Now Las Vegas hotels are reducing rates significantly to try and keep attendees from canceling. The slumping economy is being blamed for this and other reduced business travel.
Who stands to benefit from all of this? The answer is Silicon Valley companies that make videoconference equipment.
A survey by the National Business Travel Association indicates that 75% of all corporations are dealing with the economic downturn by canceling some business trips.
Recently, a man could be seen on a huge video screen in San Francisco saying, "I'm here in San Jose California and I'm sitting in a room just like yours. But obviously, we're about 50 or 60 miles away. "
It was a conference call on steroids.
Cisco has more than 300 videoconference studios inside its own corporation and many more located at client sites.
The man on the screen was Cisco VP David Hsieh, who markets emerging technologies.
"At a company like Cisco, we've saved a couple hundred million dollars in travel expense over the last 18 months. Others of our customers have saved tens-of-millions of dollars in travel reduction."
The company calls the technology "Telepresence" because it is intended to simulate a physical meeting. It uses cameras connected to the Internet, but subtle touches create a greater illusion.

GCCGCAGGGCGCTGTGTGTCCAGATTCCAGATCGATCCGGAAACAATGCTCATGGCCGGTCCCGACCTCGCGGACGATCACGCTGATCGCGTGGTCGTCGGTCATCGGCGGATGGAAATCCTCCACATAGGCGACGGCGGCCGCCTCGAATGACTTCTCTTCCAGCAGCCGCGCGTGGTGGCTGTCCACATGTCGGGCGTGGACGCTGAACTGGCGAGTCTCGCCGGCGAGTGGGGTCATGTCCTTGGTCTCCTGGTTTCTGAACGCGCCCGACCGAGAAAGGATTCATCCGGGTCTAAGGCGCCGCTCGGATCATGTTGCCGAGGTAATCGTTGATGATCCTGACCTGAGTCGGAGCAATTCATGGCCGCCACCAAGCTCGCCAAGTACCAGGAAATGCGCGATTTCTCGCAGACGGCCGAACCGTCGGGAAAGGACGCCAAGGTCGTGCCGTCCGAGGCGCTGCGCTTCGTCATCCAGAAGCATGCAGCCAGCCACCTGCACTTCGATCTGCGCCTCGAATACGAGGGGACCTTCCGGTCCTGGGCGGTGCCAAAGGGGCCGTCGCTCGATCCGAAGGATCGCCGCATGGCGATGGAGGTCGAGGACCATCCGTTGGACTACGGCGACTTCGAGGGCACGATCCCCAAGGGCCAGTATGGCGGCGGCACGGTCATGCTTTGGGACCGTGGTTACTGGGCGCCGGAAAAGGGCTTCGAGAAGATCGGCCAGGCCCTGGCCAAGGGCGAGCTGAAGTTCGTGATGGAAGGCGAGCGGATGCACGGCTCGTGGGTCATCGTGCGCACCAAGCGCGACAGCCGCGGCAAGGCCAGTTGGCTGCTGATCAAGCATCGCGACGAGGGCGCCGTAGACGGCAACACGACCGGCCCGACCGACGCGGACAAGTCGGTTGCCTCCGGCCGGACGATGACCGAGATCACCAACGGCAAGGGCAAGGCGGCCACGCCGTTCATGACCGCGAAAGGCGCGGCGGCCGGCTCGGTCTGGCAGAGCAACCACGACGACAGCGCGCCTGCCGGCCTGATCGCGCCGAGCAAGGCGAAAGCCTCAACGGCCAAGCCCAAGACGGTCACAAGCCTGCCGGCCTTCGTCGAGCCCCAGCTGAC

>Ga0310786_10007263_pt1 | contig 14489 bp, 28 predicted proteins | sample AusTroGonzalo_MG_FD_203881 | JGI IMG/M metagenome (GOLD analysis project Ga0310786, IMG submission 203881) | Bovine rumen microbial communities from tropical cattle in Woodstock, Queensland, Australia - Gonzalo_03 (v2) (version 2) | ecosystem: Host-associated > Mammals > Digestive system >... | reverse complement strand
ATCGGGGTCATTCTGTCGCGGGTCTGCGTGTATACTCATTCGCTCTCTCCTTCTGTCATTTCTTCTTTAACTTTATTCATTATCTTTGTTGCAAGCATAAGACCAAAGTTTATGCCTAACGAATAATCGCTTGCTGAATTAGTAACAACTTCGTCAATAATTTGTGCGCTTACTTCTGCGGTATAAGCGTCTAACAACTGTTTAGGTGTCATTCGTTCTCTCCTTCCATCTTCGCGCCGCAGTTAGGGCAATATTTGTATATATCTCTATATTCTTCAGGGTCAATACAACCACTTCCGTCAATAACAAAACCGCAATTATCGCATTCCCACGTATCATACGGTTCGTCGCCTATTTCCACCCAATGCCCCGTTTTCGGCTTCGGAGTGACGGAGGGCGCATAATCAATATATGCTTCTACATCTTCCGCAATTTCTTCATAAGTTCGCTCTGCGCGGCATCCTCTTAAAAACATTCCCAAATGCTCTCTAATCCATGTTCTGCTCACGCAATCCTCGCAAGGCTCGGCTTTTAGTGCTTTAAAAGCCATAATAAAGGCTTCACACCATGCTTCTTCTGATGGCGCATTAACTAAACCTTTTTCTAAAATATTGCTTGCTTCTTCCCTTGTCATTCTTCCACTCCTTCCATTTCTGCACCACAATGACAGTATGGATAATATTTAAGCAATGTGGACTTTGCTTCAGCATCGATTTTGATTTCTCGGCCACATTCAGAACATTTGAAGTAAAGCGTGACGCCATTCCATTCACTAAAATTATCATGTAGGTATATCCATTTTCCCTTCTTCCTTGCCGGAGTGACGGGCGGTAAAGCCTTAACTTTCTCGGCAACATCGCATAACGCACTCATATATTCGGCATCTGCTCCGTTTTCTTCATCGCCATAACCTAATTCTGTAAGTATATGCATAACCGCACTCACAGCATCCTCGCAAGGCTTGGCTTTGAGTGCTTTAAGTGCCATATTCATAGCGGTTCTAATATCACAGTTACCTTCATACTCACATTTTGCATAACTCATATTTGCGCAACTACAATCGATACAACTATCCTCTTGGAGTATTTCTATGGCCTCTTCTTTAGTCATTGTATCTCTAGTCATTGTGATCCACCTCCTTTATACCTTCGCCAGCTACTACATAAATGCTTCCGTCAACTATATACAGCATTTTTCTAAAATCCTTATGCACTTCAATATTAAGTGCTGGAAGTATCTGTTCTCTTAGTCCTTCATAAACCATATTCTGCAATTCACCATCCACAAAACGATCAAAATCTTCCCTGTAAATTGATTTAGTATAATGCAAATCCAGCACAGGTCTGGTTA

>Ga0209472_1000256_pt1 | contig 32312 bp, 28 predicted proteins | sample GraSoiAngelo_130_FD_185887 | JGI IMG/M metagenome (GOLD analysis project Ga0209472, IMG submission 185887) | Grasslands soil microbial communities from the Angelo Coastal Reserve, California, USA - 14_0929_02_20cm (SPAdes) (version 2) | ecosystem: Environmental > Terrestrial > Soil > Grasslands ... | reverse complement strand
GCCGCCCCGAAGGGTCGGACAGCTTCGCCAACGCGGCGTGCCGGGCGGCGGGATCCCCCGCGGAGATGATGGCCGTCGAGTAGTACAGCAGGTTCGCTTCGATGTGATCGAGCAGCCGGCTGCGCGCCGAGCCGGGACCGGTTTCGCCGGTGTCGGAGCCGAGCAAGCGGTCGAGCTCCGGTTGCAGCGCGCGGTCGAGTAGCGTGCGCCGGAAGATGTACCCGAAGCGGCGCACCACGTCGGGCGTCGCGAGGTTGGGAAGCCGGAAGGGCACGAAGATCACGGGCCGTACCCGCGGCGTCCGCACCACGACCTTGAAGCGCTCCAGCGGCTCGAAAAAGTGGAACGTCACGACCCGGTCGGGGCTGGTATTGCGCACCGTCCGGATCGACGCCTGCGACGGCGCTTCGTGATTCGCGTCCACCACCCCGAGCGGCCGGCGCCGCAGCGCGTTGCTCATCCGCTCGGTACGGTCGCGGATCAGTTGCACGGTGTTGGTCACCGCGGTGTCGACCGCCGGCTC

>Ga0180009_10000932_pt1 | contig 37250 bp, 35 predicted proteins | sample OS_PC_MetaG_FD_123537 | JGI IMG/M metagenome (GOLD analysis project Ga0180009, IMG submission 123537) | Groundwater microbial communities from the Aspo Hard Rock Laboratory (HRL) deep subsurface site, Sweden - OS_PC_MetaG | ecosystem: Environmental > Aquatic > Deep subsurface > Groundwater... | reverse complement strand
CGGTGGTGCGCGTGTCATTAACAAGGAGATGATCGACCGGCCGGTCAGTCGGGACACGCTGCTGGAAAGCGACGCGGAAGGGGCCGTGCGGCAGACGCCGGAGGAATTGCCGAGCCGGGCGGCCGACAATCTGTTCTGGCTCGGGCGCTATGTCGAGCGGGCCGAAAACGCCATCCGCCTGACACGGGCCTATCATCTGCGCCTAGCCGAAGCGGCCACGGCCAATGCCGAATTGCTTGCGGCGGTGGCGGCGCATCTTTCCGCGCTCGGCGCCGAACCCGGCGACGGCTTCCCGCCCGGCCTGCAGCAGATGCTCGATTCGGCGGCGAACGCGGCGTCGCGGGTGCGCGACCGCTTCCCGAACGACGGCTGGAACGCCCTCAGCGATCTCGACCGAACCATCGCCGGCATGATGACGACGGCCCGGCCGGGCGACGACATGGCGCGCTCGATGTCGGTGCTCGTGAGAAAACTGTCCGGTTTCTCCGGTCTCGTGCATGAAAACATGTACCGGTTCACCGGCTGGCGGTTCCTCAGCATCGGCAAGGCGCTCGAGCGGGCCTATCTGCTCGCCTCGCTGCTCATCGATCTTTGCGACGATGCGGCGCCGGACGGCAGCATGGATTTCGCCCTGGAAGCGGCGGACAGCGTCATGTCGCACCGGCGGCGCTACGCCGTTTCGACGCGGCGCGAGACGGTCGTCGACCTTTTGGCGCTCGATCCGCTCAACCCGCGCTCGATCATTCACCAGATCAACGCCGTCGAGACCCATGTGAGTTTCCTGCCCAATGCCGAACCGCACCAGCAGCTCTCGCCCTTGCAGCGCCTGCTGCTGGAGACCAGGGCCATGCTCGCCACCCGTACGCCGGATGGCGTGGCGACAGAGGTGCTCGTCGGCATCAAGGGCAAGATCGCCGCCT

For example, both locations are identical down to the wall color so the remote room looks like the other half of the original room. The physical table runs into the virtual table seamlessly. The sound is spatial so it follows the speaker's voice around the room.
"The concept of video communications and video meetings has been around for decades. AT&T showed a videophone in 1964," says Hsieh.
The first demonstration was actually at the 1939 World's Fair. A consumer experiment by AT&T in 1991 failed because it came before the Internet and used a 3-inch screen instead of today's 53-inch plasmas.
In the current economy, Cisco expects this to finally become a multi-billion dollar business.